Who Composed Homer's Poems?
The texts of Homer's poems in ancient Greek have reached us in a written form authoritatively compiled and edited by two Oxford scholars in 1920. All significant modern verse translations, including the present one, are based on that edition,* known as the Oxford Classical Text or OCT.
Before the decade of the 1920's was out, the field of Homeric studies was revolutionized through a demonstration by American classicist Milman Parry, a demonstration whose influence on his field was akin to the influence of Darwin's publication of The Origin of Species on the life sciences. See A. Parry, Ed., The Making of Homeric Verse: The Collected Papers of Milman Parry (1971).
Parry demonstrated beyond serious doubt that, before the Iliad and Odyssey were written down, the poems were composed orally over a period of centuries by generations of pre-literate bards who composed as they sang the verses.
Parry, and his assistant-successor Albert Lord, demonstrated their point by internal analysis of the poems, and drove it home by collecting and studying orally composed poems from Yugoslavia, where a tradition of oral poetry remained alive.
Among other conclusions, Parry and Lord found that the bards "performed" their songs from memory, often having learned the material by listening to a senior artist. The same song was never sung twice exactly the same way, and, indeed, the bards improvised to a large extent, while remaining faithful to the essential core of the song.
The Iliad and the Odyssey are written--and were orally composed--in the dactyllic hexameter meter. Each line has six feet (or metrical units) and most feet are dactyls: a stressed (or long) syllable followed by two unstressed (or short) syllables. The last foot in the lines is a spondee (two stressed syllables), and spondees occur elsewhere in the lines as well.
One of the characteristics of oral poetry is the use of stock phrases, now called "formulae," often repeated many times. The function of these formulae, Parry realized, is metrical convenience: if the basic thought in a line has been expressed, but more syllables are needed to fill out the line, the poet will add a formulaic phrase, such as "fast-running" before the name Achilles, or "winged words" to characterize an utterance.
Parry and Lord identified formular, recurring themes, as well as formular epithet-adjectives. They further identified other features of oral poetry which distinguish it from written or literate poetry, including a higher frequency of enjambment, defined as continuation of a sentence beyond the end of a line of verse. If the bard reaches the end of his verse and has not completed his sentence, he has little choice but to carry it over to the next line.
Later scholars have developed various aspects of Parry and Lord's basic point, but these more recent studies contain little to concern readers who are interested primarily in reading the poems in translation.**
Concerning translation, one scholar has contended that the oral origins of the Iliad and the Odyssey militate in favor of a "conversational" style of English.*** In support of his view he quotes from translations by Robert Fagles and Stanley Lombardo, translations which some may feel are so informal that they lose what Alexander Pope called "the spirit of an ancient." The same scholar's most recent work contains no reference to Pope, or to Robert Fitzgerald's excellent 1974 verse translation, still in print.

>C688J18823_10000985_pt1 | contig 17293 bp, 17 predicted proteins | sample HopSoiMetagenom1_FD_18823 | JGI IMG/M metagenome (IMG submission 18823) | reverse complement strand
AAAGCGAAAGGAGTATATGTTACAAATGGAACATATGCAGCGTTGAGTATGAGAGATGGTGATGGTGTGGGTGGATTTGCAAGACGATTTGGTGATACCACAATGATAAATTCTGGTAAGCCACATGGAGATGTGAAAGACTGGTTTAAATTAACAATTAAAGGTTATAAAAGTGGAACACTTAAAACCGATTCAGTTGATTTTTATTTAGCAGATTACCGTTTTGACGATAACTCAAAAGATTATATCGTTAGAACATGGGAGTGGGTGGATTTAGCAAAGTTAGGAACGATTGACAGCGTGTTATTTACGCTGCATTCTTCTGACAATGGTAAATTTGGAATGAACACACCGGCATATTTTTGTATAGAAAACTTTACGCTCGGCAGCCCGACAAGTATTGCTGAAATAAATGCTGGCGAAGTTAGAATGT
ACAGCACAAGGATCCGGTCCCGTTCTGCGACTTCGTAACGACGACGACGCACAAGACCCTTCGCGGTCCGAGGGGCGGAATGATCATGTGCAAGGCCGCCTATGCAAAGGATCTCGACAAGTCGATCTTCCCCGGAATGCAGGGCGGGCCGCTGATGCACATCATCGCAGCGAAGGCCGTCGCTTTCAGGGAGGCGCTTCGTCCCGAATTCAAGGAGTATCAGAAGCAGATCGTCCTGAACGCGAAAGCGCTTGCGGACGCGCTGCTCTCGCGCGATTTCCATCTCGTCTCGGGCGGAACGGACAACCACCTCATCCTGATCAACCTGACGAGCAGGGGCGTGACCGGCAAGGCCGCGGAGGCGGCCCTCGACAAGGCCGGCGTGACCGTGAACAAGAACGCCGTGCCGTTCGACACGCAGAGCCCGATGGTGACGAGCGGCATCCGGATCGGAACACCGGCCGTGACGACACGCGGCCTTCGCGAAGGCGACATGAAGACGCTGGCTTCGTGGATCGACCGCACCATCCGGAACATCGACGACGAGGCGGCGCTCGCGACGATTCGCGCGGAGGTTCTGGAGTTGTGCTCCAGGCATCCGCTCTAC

For most readers, particularly readers in translation, the oral origin of the poems is of little importance. The only extant Greek versions are written. The translations are written. Although it is of course possible to recite a translation orally, that does not convert a work composed in writing into one composed orally in the manner of the ancient bards.
While there is perhaps room for debate, there is no reason for the reader of the Iliad and the Odyssey not to embrace the view that the great poet existed, and that he wrote down the extant versions of the poems, probably around 600 b.c., in the period of transition from the oral tradition to the written tradition which extends to our time.
There is "no hint whatever" of versions of either poem "widely different from our own...so we need not feel that we have lost much of the distinctive hand of the great poet." Edwards, Homer, Poet of the Iliad, p. 27 (1987). The "main body of the poems must be what Homer composed, very much as he composed it." Bowra, Homer and his Forerunners, p. 10 (1955).
* 2014 addendum: This statement should perhaps now be qualified. In 2011 an English verse rendition of the Iliad by popularizer Stephen Mitchell appeared, assertedly based on the Greek version pieced together by British scholar Martin L. West. For thorough, authoritative critiques of West's work, see Bryn Mawr Classical Review 2000.09.12, and Bryn Mawr Classical Review 2001.06.21. In 2013 Mitchell's Odyssey appeared, based on the Greek text prepared by Peter von der Muhll.
** For example, some scholars have focused on finding correspondence between Homer's formulas and the main divisions in his hexameter lines (caesuras in the third and fourth feet; so-called bucolic diaeresis after the fourth). See, e.g., Kirk, The Songs of Homer, pp. 60f (1962). Another has drawn on recent work in linguistics to propose that "idea units" or "intonation units" correspond to metrical units in Homeric verse. Bakker, Pointing at the Past, p. 48 (2005).
*** Edwards, Sound, Sense and Rhythm, 11-12, 37 (2002).
Read Encyclopedia Britannica entry on Homer.